By Mary Johnson, Editor
Imagine checking your bank balance and discovering your Social Security payment is 20% less than it should be. You contact the Social Security Administration only to be told that the Trust Fund is "insolvent," and by law, benefits automatically adjust to the level of payroll taxes coming in. There's only enough money to pay you 80% of your scheduled benefits.
Think that Congress will never let that happen? I wouldn't bet my benefits on it. This is, after all, the Congress that will be most remembered for letting $1.2 trillion in automatic "sequester" budget cuts take affect that no one originally expected.
Recently the Social Security Trustees released their 2013 annual report. The media reported "no change" in the Social Security Trust Fund insolvency date of 2033. But right there, on page 2, the Trustees say that the Social Security Disability Insurance (DI) trust fund, which operates separately from the trust fund that pays retirement and survivors benefits, will be fully insolvent in 2016 – just three years from now. When that happens the Trustees say the revenues received by the DI trust fund would be sufficient to only pay 80 percent of scheduled disability benefits if Congress takes no action.
What about those I.O.U.s held by the trust fund? In years payroll taxes exceeded benefit costs, excess taxes were used for other government spending. Non-marketable bonds representing I.O.U.s from the U.S. Treasury to the Social Security trust funds were issued for the money "borrowed" from the retirement and disability trust funds. In 2005 the revenue situation for the disability trust fund reversed and did the same for the retirement trust fund in 2010 – benefit costs began to exceed money coming in. When a trust fund becomes "insolvent" that means the special non-marketable bonds, or I.O.U.s and "interest earnings" held by the trust fund are depleted.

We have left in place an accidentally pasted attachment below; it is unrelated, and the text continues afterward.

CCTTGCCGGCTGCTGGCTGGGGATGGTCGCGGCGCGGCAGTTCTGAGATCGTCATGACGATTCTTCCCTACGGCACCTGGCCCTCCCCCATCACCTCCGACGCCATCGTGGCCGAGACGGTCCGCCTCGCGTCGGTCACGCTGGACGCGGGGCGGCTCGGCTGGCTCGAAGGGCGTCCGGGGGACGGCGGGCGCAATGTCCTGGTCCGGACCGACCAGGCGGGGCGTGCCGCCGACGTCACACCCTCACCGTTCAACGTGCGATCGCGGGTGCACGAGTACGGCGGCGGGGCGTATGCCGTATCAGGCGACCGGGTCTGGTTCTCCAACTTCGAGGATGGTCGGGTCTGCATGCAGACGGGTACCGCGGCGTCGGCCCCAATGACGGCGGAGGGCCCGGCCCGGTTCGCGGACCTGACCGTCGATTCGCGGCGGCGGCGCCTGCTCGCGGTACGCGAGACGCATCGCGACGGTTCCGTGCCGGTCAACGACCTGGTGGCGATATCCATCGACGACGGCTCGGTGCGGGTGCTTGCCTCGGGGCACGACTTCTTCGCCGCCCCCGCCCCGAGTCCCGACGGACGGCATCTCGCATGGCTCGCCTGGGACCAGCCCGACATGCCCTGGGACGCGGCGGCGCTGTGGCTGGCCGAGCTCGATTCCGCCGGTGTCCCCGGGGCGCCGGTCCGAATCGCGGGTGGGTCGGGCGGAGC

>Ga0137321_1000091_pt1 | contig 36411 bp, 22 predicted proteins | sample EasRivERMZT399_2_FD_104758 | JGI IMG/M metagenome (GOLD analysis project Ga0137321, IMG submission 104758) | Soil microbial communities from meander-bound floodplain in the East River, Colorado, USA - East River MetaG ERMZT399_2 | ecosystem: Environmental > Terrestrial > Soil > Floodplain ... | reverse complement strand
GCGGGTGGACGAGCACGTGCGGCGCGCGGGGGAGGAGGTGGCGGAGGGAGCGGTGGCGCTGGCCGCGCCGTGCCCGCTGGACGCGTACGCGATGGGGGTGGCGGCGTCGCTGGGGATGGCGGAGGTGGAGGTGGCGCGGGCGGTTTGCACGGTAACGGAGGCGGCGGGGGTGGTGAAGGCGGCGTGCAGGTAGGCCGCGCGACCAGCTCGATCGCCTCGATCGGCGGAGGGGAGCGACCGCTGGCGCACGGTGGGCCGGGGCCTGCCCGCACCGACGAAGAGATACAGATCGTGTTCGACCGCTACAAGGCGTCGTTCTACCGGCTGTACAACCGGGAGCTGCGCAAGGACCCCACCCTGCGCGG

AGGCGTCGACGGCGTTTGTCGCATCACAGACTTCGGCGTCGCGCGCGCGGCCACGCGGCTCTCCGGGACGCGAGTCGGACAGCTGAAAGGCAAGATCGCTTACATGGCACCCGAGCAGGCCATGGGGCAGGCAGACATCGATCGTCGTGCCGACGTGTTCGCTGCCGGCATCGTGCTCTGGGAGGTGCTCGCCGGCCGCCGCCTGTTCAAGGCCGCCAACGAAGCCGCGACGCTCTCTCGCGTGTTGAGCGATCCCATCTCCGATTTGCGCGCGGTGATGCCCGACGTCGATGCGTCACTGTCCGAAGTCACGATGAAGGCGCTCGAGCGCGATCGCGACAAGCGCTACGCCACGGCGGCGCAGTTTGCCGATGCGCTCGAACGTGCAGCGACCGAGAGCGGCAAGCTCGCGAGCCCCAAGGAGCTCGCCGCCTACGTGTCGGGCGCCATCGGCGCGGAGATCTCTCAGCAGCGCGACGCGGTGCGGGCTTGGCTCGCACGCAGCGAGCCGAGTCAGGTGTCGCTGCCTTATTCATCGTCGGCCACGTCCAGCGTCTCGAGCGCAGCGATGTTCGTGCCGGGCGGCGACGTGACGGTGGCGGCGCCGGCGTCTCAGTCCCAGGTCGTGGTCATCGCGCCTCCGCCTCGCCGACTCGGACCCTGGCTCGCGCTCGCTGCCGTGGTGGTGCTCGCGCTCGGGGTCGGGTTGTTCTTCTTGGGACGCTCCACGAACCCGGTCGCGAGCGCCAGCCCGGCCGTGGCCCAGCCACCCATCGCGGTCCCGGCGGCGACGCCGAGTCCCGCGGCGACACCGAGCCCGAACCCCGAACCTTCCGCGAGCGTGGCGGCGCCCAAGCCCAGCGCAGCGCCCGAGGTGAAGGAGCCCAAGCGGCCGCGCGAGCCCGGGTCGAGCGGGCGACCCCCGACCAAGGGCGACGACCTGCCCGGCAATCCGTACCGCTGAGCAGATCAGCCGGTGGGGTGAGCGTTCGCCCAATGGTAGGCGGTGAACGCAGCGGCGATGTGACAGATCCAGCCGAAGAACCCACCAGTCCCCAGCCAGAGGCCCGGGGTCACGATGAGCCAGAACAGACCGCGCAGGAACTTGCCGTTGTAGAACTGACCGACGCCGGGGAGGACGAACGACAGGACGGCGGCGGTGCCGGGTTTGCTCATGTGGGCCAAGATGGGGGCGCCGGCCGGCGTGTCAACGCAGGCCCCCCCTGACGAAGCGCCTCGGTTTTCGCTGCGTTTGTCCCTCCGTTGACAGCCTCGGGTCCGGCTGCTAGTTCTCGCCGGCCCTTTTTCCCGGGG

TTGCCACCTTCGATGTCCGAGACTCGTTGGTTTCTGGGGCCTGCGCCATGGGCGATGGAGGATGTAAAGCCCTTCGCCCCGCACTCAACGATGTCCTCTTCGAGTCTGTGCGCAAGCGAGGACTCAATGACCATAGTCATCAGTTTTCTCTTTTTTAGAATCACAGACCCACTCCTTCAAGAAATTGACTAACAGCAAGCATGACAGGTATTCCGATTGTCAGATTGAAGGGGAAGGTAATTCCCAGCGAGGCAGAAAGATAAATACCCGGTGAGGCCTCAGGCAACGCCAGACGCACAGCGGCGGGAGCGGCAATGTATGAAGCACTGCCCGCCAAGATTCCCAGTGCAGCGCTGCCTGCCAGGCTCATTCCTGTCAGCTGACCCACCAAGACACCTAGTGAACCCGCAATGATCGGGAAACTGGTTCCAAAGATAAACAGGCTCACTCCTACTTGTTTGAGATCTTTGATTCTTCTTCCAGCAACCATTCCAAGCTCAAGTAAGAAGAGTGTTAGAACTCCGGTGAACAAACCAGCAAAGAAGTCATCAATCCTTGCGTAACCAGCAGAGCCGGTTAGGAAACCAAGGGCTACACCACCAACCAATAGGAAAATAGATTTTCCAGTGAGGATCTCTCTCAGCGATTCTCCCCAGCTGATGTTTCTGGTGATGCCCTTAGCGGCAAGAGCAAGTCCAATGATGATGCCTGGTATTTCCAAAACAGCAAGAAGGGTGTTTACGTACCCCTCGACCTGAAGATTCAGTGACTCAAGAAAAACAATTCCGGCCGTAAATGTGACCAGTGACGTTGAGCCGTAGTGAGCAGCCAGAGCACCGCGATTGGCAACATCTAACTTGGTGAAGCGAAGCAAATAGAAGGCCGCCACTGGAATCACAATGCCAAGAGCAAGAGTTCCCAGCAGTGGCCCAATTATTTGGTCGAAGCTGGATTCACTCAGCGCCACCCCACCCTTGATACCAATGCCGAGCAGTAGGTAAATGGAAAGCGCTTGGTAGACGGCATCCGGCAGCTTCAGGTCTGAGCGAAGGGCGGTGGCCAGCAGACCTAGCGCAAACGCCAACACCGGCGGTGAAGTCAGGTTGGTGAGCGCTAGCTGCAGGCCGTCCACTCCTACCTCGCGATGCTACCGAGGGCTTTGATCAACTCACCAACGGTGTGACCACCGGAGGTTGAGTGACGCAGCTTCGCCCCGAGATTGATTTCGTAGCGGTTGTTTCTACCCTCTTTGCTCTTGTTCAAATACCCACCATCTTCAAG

So far there's been little discussion of how, let alone if, Congress will ensure that scheduled disability benefits are paid in full and on time. Social Security's Chief Actuary Stephen Goss testified on the financing challenges earlier this year. He pointed to a simple tax-rate reallocation between the retirement and disability trust fund, something that Congress used before in 1994. That would provide a short-term extension to the disability trust fund, but deplete the retirement trust fund more quickly, which would trigger lower benefits for all beneficiaries sooner unless Congress takes action.
The Congressional Budget Office has released a list of options to fix the disability program covering a range of benefit cuts and higher taxes. TSCL surveys indicate that a majority of seniors support increasing revenues by raising the amount of earnings that are taxable. Currently people who earn more than $113,700 pay no taxes on earnings over that amount.
With only three years left to go, it's time to start asking our elected lawmakers what their plans are. One thing for sure, doing nothing is NOT an option. That would guarantee a 20% benefit cut. To learn more about the options see "The Social Security Disability Program" testimony of Joyce Manchester, Congressional Budget Office, March 14, 2013.
Resources: To learn about disability benefits or to start an application visit www.ssa.gov.